It is frequently claimed that we live in an era of unprecedented stress, as we struggle with a bombardment of information, and long-hours culture. In this project, researchers place our current concerns in the context of the nineteenth-century, when the Victorians encountered what they termed the ‘Diseases of Modern Life.’ These ‘diseases’ linked to the speed and pressures of life created by the growth of railway networks, and the construction of telegraph systems which made speedy global communication possible. They were also associated with the growth of forms of environmental pollution in the cities, which were seen to affect both mental and bodily health. The research considers a range of conditions with intriguing parallels to contemporary times, from drug-taking bankers suffering from diseases of speculation, through to clerks in offices who, like today’s computer users, developed various forms of muscular disorders. We also look at the development of health resorts, and the impressive array of treatments devised for clients suffering from overwork and stress. Bringing together areas of research that are often seen as quite distinct, the project explores nineteenth-century understandings of the interaction between mental and bodily health, and social and physical environment. The interdisciplinary team of researchers is exploring these issues through a variety of sources within popular culture, science, medicine and literary texts, and in a variety of areas. One strand, for example, is focused on digestive health, and another on sound:
Gastrointestinal Health in the 19th Century
Gastrointestinal health in the nineteenth century was a central concern for doctors and patients alike. Periodical essays and medical texts, but also novels and poems in this period identified digestive disorder as a phenomenon associated with aspects of modern life, such as urban living, food adulteration, stress, and overwork. This research considers how understandings of gastrointestinal health changed throughout the century, how they dovetailed with narratives of modernity, and how they impacted conceptions of gender and social identity. The research is informed by contemporary developments in microbiome studies, and is currently particularly interested in the links being drawn—then and now—between digestive health and emotional wellbeing.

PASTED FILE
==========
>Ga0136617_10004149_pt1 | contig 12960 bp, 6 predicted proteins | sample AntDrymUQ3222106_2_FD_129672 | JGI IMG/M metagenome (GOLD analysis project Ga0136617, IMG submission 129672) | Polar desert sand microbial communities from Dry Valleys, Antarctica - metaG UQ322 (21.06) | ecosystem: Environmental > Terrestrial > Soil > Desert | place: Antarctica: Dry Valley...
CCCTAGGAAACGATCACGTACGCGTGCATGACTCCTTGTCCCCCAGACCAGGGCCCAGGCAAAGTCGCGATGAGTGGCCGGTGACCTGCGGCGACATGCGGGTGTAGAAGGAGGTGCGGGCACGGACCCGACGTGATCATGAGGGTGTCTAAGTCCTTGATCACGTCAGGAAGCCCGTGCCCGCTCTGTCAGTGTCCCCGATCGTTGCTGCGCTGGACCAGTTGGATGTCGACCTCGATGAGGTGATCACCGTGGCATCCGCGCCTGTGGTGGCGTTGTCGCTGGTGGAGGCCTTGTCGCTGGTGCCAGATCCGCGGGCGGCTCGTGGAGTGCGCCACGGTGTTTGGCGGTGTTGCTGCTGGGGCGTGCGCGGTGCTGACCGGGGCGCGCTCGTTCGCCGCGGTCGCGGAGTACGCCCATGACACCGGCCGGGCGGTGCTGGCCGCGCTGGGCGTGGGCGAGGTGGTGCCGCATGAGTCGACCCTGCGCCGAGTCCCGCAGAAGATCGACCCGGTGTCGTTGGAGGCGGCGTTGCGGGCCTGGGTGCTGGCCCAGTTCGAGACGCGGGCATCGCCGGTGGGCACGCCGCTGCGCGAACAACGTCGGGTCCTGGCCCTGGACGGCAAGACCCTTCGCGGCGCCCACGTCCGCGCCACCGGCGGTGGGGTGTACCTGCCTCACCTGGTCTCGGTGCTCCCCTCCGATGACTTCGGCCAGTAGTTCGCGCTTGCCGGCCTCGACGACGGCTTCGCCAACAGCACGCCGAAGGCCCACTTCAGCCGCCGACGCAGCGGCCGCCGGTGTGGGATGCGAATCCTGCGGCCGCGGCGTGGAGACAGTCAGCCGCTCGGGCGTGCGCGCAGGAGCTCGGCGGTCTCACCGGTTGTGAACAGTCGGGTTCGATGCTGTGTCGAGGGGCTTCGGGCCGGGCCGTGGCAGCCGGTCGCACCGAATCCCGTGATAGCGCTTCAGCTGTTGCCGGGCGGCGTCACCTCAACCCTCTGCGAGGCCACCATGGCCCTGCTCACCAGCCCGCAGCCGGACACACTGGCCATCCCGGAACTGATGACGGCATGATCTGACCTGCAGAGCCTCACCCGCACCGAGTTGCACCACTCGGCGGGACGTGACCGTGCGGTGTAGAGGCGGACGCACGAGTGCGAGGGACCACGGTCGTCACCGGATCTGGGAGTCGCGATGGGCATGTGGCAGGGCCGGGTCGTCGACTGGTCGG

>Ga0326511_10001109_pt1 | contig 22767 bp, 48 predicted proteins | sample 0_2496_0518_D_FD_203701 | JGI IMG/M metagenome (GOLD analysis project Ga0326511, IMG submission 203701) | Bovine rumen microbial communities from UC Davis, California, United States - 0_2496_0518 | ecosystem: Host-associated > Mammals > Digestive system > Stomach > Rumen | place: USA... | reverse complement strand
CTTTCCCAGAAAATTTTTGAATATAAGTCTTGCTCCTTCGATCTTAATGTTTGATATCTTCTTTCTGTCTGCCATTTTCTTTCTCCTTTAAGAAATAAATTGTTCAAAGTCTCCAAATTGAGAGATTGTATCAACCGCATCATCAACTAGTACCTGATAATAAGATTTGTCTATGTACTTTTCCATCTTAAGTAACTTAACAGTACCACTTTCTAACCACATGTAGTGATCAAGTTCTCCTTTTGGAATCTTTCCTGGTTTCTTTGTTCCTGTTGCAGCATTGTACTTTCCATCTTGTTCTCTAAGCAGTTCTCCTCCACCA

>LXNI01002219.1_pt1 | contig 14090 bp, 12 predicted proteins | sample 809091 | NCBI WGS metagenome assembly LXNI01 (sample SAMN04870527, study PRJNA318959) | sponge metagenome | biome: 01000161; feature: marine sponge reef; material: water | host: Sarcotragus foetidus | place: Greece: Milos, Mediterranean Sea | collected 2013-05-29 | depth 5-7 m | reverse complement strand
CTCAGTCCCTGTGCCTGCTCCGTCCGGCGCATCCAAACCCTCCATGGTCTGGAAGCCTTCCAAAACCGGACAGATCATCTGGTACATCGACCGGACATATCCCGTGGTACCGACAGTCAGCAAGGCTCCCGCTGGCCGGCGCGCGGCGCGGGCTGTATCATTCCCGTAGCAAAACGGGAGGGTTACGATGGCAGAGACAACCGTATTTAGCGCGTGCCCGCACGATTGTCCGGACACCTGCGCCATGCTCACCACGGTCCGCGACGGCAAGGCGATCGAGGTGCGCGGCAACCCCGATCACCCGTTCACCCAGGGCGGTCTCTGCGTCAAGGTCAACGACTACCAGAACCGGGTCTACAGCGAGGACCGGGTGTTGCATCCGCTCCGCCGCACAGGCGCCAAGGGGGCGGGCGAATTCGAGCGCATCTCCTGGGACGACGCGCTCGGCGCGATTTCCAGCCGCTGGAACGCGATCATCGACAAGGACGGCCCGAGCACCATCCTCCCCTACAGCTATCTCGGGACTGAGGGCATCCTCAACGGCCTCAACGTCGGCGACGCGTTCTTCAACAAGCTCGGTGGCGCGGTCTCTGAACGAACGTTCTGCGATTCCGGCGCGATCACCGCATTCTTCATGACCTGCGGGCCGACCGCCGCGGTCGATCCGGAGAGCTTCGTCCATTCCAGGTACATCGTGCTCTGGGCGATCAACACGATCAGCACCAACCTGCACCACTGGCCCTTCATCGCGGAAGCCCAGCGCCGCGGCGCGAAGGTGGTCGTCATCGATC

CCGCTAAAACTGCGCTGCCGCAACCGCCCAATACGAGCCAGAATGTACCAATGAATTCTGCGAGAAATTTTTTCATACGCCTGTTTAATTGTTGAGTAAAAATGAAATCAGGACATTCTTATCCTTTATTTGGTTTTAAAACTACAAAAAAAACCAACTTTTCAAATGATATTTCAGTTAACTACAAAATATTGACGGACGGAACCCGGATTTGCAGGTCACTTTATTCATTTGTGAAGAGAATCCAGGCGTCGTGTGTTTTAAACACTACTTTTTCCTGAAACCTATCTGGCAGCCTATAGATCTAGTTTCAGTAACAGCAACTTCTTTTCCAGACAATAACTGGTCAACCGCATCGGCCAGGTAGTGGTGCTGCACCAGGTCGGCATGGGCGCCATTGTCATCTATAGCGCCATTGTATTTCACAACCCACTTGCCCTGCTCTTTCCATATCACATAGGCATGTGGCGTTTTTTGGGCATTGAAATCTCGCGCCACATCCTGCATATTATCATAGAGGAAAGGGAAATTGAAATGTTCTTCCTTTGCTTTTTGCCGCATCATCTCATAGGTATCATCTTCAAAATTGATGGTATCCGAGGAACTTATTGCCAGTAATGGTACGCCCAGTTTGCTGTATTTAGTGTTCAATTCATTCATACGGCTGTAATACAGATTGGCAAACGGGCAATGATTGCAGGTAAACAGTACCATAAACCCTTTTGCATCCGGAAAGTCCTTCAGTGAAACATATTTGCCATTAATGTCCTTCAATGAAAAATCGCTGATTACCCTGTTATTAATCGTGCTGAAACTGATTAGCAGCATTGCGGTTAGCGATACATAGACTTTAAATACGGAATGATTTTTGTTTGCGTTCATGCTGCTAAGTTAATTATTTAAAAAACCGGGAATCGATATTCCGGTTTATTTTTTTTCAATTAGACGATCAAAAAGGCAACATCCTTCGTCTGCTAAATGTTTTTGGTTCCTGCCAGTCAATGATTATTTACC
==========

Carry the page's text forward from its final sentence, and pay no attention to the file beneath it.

Reactions to Sound and Music
This research focuses on new understandings of the body’s physiological and psychological responses to sound and music in the period. It is structured around a series of auditory thresholds, which were each brought to scientific and medical attention in the nineteenth century and which became the subject of both scientific investigation and literary response and experimentation. These include the inner soundscape of the human body which was made audible through new medical technologies such as the stethoscope, the real/imagined soundscape of the supernatural and the occult which was often understood to be made manifest through the workings of scientific and musical instruments, the sounds which were discovered to be audible to animal/non-human but not human beings, and the human and animal/non-human ability to produce, respond to and appreciate music.
The ERC has been a wonderful body to work with: the freedom to devise your own project, and to bring together an interdisciplinary team to work together for five years, has meant that we have been able to consider the research from a wide variety of angles, and to develop new perspectives that go well beyond the original conception. We have all learnt from each other, swapping and developing expertise. The whole experience has been exciting and exhilarating, and the research itself endlessly fascinating. We are deeply grateful to the ERC for making it all possible.